b) comparing said selected traces in said sliding window to determine said multi-trace coherency value for said chosen depth;
c) incrementally moving said sliding window horizontally over said seismic section to include a neighboring subgroup of traces to be compared in said window;
d) repeating step c) until all of said subgroups have been compared at said chosen depth;
e) summing the coherency values obtained in said steps c) and d)
f) incrementally moving said sliding window vertically on said seismic section to a second chosen depth;
g) repeating steps b), c) d) and e) until all subgroups have been compared at said second chosen depth; and
h) repeating steps f) and g) for subsequent chosen depths to include all depths of interest.
5. A method in accordance with claim 1, wherein said sliding time window comprises a time period of about twenty-eight milliseconds, and wherein said subgroup of traces comprises a range of traces of from about three traces to about seven traces.
6. A method of analyzing seismic survey traces to distinguish the presence of sand formations in a region of the earth corresponding to said seismic survey, wherein said seismic traces are arranged in a vertical seismic record section, and wherein trace data in said record section includes multiple offsets, and further includes traces exhibiting a polarity reversal with offset in at least a portion of said record section, and further wherein said traces exhibiting polarity reversal are presented as contours of coherency in a graphic display of said velocity analysis, said method comprising:
a) applying normal moveout (NMO) to all traces in said seismic survey;
b) defining a plurality of subgroups, wherein each subgroup comprises a plurality of adjacent traces in said record section, and further defining a length of a time for a comparison window;
c) determining a measure of multi-trace coherency for each of said plurality of subgroups using a sliding time window technique and an extended cross-correlation algorithm for determining said measure of multi-trace coherency, and wherein said measure of multi-trace coherency includes values which are representative of said traces exhibiting a polarity reversal with offset;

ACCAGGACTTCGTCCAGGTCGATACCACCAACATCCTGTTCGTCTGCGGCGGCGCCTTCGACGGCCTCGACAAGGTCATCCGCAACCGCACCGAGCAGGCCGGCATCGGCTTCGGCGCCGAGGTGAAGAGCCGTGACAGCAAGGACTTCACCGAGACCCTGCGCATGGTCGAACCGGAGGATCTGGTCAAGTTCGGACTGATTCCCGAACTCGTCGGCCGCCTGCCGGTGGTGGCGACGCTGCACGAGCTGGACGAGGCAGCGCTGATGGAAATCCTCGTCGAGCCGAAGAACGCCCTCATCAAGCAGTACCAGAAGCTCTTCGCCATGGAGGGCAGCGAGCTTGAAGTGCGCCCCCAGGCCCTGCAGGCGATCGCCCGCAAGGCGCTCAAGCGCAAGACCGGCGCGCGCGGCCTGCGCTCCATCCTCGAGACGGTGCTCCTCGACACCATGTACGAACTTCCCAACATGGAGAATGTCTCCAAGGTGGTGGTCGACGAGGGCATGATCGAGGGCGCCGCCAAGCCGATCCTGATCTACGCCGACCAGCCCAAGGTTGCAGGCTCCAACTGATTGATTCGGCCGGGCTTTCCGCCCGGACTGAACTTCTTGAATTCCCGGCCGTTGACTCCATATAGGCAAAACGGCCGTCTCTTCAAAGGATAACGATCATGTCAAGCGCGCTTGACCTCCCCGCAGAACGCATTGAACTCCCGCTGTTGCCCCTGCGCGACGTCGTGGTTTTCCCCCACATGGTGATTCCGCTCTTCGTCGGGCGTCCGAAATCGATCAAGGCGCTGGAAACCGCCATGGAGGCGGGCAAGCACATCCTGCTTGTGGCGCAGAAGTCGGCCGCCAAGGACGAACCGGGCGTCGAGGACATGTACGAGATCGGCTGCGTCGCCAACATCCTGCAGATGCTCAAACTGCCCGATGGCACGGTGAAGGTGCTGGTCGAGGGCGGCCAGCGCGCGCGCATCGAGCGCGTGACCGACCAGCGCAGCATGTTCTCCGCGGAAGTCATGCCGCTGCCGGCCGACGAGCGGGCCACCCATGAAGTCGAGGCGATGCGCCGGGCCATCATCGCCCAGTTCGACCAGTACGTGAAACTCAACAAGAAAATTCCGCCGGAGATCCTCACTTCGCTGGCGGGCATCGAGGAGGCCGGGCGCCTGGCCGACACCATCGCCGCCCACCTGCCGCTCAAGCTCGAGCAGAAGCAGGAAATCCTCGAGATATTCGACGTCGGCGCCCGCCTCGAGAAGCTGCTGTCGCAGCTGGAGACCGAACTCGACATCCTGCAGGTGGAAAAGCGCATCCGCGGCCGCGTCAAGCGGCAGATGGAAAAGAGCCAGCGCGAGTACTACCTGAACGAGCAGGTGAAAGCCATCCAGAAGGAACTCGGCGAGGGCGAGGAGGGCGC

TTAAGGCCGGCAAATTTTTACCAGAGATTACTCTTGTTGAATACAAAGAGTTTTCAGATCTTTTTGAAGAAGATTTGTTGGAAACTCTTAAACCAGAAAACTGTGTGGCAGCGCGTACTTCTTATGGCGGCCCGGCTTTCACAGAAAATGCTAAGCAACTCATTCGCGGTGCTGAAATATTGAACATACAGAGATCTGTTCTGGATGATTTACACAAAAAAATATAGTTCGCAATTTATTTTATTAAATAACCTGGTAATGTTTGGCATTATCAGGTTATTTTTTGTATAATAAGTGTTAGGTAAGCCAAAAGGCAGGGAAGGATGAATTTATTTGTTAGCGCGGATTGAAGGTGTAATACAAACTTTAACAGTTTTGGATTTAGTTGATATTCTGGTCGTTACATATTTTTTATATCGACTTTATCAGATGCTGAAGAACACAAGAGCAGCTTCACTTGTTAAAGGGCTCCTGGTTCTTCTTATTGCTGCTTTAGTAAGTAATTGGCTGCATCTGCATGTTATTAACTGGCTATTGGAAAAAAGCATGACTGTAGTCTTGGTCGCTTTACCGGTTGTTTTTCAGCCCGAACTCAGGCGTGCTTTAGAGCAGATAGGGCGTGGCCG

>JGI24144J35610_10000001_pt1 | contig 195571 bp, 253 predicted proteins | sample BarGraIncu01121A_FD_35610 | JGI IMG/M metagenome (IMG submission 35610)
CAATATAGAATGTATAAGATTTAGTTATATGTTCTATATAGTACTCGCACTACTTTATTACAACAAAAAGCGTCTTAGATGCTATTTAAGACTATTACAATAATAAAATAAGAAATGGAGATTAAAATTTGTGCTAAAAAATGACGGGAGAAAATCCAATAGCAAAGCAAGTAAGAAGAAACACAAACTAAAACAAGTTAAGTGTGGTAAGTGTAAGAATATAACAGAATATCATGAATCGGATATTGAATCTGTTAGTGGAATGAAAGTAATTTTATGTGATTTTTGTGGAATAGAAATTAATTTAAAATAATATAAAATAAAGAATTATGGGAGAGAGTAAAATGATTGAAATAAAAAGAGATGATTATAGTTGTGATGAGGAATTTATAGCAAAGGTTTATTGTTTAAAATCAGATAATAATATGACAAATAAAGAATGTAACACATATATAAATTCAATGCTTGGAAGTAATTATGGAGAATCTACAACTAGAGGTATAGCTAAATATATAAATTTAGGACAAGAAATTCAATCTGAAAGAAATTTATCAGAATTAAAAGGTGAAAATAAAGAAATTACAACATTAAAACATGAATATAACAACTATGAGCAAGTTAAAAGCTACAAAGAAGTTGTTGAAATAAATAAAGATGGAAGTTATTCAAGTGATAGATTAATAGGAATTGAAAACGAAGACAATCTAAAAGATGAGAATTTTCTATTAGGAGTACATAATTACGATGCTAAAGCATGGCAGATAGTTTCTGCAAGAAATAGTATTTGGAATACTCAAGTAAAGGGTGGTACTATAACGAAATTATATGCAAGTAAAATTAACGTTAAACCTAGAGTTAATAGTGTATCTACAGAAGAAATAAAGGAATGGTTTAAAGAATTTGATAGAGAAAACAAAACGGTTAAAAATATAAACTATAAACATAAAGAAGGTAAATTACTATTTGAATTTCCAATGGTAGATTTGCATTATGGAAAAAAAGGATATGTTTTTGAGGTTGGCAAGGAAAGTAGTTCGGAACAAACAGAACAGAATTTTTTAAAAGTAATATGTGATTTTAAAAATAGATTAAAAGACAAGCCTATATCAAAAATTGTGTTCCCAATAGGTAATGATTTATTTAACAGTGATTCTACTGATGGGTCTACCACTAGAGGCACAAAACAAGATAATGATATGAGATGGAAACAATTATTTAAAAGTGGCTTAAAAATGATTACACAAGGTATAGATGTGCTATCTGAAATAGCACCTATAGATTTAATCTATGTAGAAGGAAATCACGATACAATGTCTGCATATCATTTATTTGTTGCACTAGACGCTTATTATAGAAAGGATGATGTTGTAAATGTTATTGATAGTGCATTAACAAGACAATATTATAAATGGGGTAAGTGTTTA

d) graphically displaying said velocity analysis in a time-velocity domain, and including contours of said multi-trace coherency based on said measure of multi-trace coherency for each of said plurality of subgroups determined in step c); and
e) using said velocity analysis for determining a stacking velocity that will maximize coherency of said traces exhibiting a polarity reversal with offset to distinguish the presence of sand formations.
7. A method in accordance with claim 6, wherein said step of determining a measure of multi-trace coherency for each of said plurality of subgroups comprises:
cross-correlating each trace with every other trace in each of said subgroups to produce a plurality of cross-correlation terms corresponding to trace pairings within each of said plurality of subgroups;
extending each of said plurality of cross-correlation terms by adding a corresponding trace-pair term representative of the absolute amplitude difference for the two waveforms being compared to derive a plurality of extended correlations, designated herein as a plurality of RB correlation values, for each subgroup; and
summing said plurality of RB correlation values for each subgroup to determine said measure of multi-trace coherency for each subgroup of said plurality of subgroups.
8. A method in accordance with claim 7, wherein said RB correlation value is determined according to the expressions:
DIF=1−[SUM(ABS(Yi−Xi))/(SUM(ABS(Yi))+SUM(ABS(Xi)))]
RB=weight*CC+(1−weight)*DIF
where: Yi and Xi are amplitudes of the two waveforms being compared and
CC is the cross-correlation of the two waveforms being compared.
9. A method in accordance with claim 6, wherein said sliding time window comprises a time period of about twenty-eight milliseconds, and wherein said subgroup of traces comprises a range of traces of from about three traces to about seven traces.